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updated 12/8/2011 2:20:21 PM ET 2011-12-08T19:20:21

Millions of unexploded bombs made in America remain a dangerous worldwide threat waiting to be defused. In the most extreme case, Laos became the most bombed country in the world per capita when U.S. planes dropped more than 2 million tons of explosives on it during the Vietnam War — and as many as 30 percent of the bombs did not explode. Now the U.S. military has funded new technology that can better track buried threats from past wars.

Any battlefield cleanup using metal detectors faces the problem of detecting any old buried metallic object, rather than just unexploded bombs. Even the U.S. military has found itself spending 90 to 95 percent of efforts digging up nonexplosive metals during cleanups of test ranges. As a solution, it has invested in electromagnetic induction technology that detects magnetic field signatures from buried explosives.

"They started thinking about using more sophisticated technology to eliminate the problem," said Fridon Shubitidze, an engineer at Dartmouth College. "The goal is to dig up all the explosives — 100 percent — and leave behind 75 percent of the clutter."

The hidden dangers of unexploded ordnance stretch far beyond Southeast Asia to include explosives fired or dropped by militaries everywhere. German bomb experts defused two of the largest unexploded bombs ever found from World War II after evacuating 45,000 citizens last week. Almost 12 million unexploded artillery shells remain buried in the World War I killing grounds near Verdun, France. The U.S. itself has about 11 million acres, including military practice ranges, holding possible buried threats.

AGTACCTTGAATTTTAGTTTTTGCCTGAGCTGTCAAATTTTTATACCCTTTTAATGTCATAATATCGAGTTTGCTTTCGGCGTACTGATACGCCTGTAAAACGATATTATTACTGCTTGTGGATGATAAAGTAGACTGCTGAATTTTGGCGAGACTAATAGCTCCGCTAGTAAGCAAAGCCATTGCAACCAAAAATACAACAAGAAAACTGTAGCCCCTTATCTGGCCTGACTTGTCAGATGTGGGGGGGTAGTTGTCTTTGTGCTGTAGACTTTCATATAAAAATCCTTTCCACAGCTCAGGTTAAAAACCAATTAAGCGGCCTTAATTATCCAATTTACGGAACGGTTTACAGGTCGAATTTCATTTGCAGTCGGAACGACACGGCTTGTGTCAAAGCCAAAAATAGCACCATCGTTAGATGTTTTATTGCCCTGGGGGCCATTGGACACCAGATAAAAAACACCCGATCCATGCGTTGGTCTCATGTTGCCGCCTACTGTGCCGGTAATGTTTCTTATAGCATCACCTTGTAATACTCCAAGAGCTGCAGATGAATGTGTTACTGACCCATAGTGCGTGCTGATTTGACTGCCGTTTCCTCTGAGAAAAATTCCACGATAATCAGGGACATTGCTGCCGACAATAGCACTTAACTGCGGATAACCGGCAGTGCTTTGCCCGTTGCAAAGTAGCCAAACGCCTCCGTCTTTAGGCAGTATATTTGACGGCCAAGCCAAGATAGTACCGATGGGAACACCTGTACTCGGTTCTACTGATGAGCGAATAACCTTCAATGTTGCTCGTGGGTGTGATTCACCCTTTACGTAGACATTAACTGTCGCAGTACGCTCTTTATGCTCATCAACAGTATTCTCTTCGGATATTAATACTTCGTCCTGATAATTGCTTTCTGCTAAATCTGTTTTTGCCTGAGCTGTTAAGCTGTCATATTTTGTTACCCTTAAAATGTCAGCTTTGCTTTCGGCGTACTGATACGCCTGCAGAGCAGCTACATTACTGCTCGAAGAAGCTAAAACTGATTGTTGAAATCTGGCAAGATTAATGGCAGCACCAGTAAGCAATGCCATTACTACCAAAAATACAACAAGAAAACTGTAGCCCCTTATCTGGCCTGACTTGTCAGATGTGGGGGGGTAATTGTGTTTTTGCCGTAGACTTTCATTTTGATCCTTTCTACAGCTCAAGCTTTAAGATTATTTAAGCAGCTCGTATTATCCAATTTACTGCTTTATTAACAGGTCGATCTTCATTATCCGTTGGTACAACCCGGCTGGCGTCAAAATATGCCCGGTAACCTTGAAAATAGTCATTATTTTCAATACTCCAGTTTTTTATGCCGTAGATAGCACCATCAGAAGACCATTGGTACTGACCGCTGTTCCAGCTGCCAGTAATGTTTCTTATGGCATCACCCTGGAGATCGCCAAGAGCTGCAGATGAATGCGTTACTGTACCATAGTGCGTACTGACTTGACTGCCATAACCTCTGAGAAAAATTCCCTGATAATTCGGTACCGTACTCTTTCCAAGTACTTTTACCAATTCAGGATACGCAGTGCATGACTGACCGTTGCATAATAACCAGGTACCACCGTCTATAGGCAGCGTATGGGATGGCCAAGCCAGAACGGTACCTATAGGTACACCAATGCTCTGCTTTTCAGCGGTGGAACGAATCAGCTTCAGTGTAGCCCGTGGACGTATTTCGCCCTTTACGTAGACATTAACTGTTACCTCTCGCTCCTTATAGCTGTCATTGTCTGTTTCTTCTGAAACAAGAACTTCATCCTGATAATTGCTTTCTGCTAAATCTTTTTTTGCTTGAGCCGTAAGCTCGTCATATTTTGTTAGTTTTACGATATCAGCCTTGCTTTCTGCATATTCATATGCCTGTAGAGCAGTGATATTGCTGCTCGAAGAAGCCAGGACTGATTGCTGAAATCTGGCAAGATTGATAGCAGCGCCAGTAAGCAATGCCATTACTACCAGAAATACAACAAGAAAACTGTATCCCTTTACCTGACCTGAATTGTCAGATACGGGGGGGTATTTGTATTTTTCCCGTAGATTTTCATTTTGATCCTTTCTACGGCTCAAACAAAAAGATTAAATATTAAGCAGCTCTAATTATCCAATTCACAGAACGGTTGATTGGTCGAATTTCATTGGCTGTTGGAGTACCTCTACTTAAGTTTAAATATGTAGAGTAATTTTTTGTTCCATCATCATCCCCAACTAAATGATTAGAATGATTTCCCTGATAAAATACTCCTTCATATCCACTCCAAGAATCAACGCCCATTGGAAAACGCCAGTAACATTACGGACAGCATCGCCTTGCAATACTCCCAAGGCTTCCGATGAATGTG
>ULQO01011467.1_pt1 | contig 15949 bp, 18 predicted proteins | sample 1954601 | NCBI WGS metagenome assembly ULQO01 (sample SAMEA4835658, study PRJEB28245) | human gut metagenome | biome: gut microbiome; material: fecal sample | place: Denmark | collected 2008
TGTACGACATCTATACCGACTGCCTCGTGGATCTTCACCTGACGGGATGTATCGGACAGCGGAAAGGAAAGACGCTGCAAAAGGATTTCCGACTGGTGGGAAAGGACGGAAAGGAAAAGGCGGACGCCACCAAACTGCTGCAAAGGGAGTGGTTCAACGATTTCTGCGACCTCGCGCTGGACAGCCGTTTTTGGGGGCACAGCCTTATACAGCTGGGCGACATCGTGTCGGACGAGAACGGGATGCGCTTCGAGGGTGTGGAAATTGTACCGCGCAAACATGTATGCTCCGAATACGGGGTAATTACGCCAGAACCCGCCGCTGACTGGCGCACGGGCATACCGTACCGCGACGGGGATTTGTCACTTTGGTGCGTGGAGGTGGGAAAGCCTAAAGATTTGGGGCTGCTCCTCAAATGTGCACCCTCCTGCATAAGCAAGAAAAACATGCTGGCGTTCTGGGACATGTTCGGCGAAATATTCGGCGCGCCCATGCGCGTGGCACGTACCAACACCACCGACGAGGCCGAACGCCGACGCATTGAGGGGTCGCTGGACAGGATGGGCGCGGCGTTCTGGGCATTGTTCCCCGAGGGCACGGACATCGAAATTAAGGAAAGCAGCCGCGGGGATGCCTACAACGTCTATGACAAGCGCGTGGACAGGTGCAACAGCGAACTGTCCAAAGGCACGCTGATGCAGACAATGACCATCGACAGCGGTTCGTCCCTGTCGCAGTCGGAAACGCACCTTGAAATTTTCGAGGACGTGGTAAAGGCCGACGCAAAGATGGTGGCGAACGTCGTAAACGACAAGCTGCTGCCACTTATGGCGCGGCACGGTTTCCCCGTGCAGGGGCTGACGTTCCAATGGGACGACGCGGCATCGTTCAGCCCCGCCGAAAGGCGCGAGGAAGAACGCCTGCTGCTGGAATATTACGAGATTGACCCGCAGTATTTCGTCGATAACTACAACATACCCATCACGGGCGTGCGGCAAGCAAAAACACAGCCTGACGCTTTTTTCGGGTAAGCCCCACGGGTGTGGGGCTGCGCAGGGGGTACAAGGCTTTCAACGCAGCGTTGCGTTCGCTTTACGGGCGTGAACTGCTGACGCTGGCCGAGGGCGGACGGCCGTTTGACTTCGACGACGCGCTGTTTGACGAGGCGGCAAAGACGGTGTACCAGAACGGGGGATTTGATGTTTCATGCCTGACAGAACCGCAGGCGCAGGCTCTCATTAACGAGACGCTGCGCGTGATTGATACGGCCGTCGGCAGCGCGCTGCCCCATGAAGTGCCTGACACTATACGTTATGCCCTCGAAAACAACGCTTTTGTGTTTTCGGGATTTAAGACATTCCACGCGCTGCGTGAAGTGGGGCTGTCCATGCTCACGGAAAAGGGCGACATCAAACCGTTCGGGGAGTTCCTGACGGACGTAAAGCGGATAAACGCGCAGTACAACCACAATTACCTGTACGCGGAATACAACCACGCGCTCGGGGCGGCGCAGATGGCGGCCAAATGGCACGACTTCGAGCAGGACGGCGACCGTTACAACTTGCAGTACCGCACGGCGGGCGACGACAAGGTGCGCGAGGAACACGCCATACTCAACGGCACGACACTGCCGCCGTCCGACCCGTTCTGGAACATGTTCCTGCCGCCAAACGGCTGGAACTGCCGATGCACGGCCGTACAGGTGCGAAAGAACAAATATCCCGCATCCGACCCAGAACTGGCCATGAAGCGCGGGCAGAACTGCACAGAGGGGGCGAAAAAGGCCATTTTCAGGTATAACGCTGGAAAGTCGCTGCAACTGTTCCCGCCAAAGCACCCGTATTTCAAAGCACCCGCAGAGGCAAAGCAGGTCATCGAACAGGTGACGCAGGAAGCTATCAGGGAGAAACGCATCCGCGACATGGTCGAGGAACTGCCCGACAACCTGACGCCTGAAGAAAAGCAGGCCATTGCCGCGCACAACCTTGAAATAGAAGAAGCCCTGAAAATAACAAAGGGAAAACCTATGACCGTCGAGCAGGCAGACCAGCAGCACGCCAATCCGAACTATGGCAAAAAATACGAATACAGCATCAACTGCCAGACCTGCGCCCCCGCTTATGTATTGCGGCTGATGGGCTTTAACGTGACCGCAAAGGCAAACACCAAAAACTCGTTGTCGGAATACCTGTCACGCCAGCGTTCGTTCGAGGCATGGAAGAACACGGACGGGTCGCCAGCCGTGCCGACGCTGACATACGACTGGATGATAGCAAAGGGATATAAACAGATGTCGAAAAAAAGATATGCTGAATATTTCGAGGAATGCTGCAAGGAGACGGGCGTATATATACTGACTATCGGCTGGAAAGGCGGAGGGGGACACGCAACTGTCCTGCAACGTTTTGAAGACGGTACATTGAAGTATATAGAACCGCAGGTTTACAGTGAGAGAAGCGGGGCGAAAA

To tackle the problem, Shubitidze and his Dartmouth colleagues have created computer algorithms capable of sorting through the low-frequency electromagnetic signatures of buried explosives — making use of even weak signals. They also plan to help upgrade the electromagnetic induction (EMI) detectors being rolled out by companies such as Geometrics, based in Silicon Valley.

An EMI detector works by first creating its own magnetic field. That first magnetic field changes the magnetic properties of buried explosives so that the bombs or projectiles create their own unique magnetic field signatures. The detectors can then sense those magnetic field signatures.

"The EMI's transmitter pumps energy inside an object: the object accepts and holds the energy, changes its properties, and then releases the energy," Shubitidze told InnovationNewsDaily. "When it releases the energy, it's detected by the [EMI] sensors."

The U.S. Department of Defense gave a Project-of-the-Year award to the Dartmouth researchers for their detection efforts during the 2011 Partners in Environmental Technology Technical Symposium & Workshop held in Washington, D.C., on Nov. 29. It also gave the team a $1.4 million grant for a new three-year effort to boost detection of smaller and deeper-buried explosives.

Such reward comes because the Dartmouth team proved the only one capable of finding all unexploded threats during live-site studies. Its detection efforts can currently find 37-mm projectiles — fired by small cannons or grenade launchers — at 1.6 feet (half a meter) below the surface.

As a next step, the researchers want to figure out how to extract better signals from even deeper objects.

"We can detect small objects close to the surface, but when objects are far away then it's a problem," Shubitidze said. "Even if you have big objects very deep, detecting them is a challenge."

You can follow InnovationNewsDaily Senior Writer Jeremy Hsu on Twitter @ ScienceHsu. Follow InnovationNewsDaily on Twitter @ News_Innovation, or on Facebook.

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